Just returned from the press conference at which Iain Duncan Smith and his team of policy advisers presented the Breakthrough Britain report. You can access a full copy here. Perhaps inevitably the journalists' questions focused on the proposal for a tax break for married couples. My guess is that this one recommendation will dominate the rest of the day's news cycle. Here are my own contextual thoughts:
- The financial support for married and two parent couples is important because there are currently penalties for couples who live together and get married. These penalties may not affect the lifestyle decisions of comfortably-off people but they matter when you are struggling to make ends meet. We should not only look at these issues through middle class eyes.
- Breakthrough Britain does not pretend that a tax allowance alone will repair marriage. Unlike previous Tory policies on families there are many other pro-family proposals including recommendations to review family law, provide couples with relationship education, Frank Field's option of frontloading child benefit, more help for carers and Cabinet-level representation for the family.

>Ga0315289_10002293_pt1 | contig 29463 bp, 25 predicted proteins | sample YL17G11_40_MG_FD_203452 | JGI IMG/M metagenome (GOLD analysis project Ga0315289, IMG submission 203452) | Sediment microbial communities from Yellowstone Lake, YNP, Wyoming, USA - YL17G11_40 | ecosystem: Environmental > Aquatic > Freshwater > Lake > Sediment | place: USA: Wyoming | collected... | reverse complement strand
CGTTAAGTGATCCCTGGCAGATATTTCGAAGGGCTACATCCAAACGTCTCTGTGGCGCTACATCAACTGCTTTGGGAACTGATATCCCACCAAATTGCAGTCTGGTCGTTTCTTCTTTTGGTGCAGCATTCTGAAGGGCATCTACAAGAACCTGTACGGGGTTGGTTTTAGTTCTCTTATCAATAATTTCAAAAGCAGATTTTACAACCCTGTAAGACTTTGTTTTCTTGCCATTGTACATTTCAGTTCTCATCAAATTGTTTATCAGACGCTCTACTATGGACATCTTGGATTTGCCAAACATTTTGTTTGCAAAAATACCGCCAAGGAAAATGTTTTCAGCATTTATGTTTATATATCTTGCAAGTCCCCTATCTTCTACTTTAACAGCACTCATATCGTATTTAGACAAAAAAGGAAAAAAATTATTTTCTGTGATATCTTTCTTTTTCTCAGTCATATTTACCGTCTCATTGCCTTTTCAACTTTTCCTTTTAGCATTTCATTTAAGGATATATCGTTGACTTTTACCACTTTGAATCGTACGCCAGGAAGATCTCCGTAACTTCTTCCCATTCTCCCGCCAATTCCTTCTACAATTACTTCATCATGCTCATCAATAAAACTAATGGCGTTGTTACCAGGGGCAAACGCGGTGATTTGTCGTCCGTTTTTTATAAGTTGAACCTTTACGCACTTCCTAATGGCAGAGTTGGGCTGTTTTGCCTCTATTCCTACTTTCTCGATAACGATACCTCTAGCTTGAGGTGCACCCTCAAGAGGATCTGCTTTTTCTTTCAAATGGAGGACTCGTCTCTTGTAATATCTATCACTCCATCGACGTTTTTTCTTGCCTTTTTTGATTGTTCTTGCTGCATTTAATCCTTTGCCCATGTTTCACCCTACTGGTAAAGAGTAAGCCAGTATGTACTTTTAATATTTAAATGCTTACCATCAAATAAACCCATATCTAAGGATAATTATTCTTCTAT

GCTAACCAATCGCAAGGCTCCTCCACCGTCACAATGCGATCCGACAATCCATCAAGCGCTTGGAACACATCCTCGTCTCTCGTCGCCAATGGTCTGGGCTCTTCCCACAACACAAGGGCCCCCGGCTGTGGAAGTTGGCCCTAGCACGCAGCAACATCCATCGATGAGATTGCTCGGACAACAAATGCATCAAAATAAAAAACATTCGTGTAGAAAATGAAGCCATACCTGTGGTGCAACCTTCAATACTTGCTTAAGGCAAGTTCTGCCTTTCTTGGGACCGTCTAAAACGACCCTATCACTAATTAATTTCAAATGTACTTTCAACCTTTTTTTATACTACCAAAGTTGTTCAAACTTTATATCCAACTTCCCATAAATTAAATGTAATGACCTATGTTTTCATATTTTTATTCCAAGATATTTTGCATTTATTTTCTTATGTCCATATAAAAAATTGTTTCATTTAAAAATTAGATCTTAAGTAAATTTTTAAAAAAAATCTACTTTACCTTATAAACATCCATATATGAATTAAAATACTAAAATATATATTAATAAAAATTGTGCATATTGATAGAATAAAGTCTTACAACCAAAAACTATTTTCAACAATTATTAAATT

- The family breakdown section of the report is just one of six sections. Breakthrough Britain is clear that we won't tackle poverty unless we also tackle the problems of addiction, indebtedness, worklessness and educational failure. The sixth section focuses on the voluntary and charitable sector and its role in building 'the nation of the second chance'.
- Some of the best policies in the report are, for me: extension of the right-to-buy, simplification of child benefit, requirements for lone parents to be available for undertake 20 hours of work when their youngest child reaches five, payment of welfare-to-work providers according to results-based contracts, premium pay for inner city teachers, 'Pioneer Schools' free of LEA control and based on the US charter schools model and with funding voucherised, stricter classification of cannabis, a move towards abstinence-based drug rehab, measures to strengthen credit unions, greater funding of debt advice services, financial education for 14-year-olds, simplification of Gift Aid, a V-card reward scheme for young volunteers, the piloting of Community Growth Trusts (of which more soon) and fairer treatment of faith-based organisations.
In total there are 188 policy recommendations. If you want to read them all please download this pdf.
Iain Duncan Smith set out the big picture ideas behind his report on YourPlatform earlier today.